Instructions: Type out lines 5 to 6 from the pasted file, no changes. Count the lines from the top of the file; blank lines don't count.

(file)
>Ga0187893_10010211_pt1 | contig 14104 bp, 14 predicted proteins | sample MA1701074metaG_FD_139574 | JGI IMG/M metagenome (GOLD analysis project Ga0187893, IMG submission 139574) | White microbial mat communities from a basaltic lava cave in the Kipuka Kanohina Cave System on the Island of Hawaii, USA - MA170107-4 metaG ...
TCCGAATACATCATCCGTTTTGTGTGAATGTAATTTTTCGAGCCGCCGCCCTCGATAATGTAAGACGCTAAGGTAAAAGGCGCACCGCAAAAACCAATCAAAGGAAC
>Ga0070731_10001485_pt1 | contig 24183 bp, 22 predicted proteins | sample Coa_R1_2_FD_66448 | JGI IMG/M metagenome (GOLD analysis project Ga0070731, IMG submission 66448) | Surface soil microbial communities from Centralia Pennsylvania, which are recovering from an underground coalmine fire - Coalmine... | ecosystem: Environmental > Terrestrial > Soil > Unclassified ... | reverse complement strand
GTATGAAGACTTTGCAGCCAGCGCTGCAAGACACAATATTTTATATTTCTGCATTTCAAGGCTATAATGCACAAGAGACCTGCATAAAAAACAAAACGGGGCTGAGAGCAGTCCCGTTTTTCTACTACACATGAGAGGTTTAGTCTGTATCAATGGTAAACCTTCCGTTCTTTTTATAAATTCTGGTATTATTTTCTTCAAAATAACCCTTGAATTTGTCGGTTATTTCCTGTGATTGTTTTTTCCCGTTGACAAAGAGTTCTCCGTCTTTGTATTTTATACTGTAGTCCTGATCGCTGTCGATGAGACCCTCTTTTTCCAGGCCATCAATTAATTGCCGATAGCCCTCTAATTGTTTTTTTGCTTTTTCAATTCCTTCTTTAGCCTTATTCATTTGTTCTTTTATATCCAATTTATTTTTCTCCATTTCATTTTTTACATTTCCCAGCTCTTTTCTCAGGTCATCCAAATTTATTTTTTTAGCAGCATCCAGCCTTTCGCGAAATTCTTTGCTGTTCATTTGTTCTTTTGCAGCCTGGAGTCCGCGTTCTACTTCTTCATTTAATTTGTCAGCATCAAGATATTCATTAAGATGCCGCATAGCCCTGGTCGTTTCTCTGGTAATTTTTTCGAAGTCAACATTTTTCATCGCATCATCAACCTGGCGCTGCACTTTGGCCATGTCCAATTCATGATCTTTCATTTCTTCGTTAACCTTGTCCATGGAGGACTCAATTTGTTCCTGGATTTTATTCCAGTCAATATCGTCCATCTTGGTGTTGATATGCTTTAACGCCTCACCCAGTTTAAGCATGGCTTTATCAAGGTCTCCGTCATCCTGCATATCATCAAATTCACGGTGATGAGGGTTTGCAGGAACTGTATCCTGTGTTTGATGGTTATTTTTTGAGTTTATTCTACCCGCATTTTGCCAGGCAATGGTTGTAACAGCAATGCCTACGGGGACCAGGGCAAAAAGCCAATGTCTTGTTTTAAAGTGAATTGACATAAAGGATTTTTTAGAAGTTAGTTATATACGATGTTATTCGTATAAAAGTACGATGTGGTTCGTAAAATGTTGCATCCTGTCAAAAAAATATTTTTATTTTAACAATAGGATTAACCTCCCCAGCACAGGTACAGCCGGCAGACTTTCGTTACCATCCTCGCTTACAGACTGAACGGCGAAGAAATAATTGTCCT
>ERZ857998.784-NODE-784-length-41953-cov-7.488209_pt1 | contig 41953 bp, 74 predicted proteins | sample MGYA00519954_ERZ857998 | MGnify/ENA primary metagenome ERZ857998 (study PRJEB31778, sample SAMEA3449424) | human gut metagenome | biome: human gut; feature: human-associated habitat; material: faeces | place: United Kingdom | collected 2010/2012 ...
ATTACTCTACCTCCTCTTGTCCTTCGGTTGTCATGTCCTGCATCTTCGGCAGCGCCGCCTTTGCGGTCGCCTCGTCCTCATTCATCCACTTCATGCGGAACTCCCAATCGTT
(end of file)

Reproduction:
>ERZ857998.784-NODE-784-length-41953-cov-7.488209_pt1 | contig 41953 bp, 74 predicted proteins | sample MGYA00519954_ERZ857998 | MGnify/ENA primary metagenome ERZ857998 (study PRJEB31778, sample SAMEA3449424) | human gut metagenome | biome: human gut; feature: human-associated habitat; material: faeces | place: United Kingdom | collected 2010/2012 ...
ATTACTCTACCTCCTCTTGTCCTTCGGTTGTCATGTCCTGCATCTTCGGCAGCGCCGCCTTTGCGGTCGCCTCGTCCTCATTCATCCACTTCATGCGGAACTCCCAATCGTT